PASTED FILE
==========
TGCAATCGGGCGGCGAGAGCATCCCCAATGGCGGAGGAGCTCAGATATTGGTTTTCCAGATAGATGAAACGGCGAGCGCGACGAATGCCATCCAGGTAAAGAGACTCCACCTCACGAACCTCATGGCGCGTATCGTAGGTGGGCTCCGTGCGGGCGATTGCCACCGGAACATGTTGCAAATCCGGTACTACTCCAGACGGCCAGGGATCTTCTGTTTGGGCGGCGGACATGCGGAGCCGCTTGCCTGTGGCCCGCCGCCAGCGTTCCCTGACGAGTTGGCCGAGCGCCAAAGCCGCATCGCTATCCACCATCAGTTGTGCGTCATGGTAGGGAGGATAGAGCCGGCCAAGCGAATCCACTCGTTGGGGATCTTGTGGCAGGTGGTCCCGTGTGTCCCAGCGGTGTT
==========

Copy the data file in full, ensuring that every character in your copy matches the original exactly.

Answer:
TGCAATCGGGCGGCGAGAGCATCCCCAATGGCGGAGGAGCTCAGATATTGGTTTTCCAGATAGATGAAACGGCGAGCGCGACGAATGCCATCCAGGTAAAGAGACTCCACCTCACGAACCTCATGGCGCGTATCGTAGGTGGGCTCCGTGCGGGCGATTGCCACCGGAACATGTTGCAAATCCGGTACTACTCCAGACGGCCAGGGATCTTCTGTTTGGGCGGCGGACATGCGGAGCCGCTTGCCTGTGGCCCGCCGCCAGCGTTCCCTGACGAGTTGGCCGAGCGCCAAAGCCGCATCGCTATCCACCATCAGTTGTGCGTCATGGTAGGGAGGATAGAGCCGGCCAAGCGAATCCACTCGTTGGGGATCTTGTGGCAGGTGGTCCCGTGTGTCCCAGCGGTGTT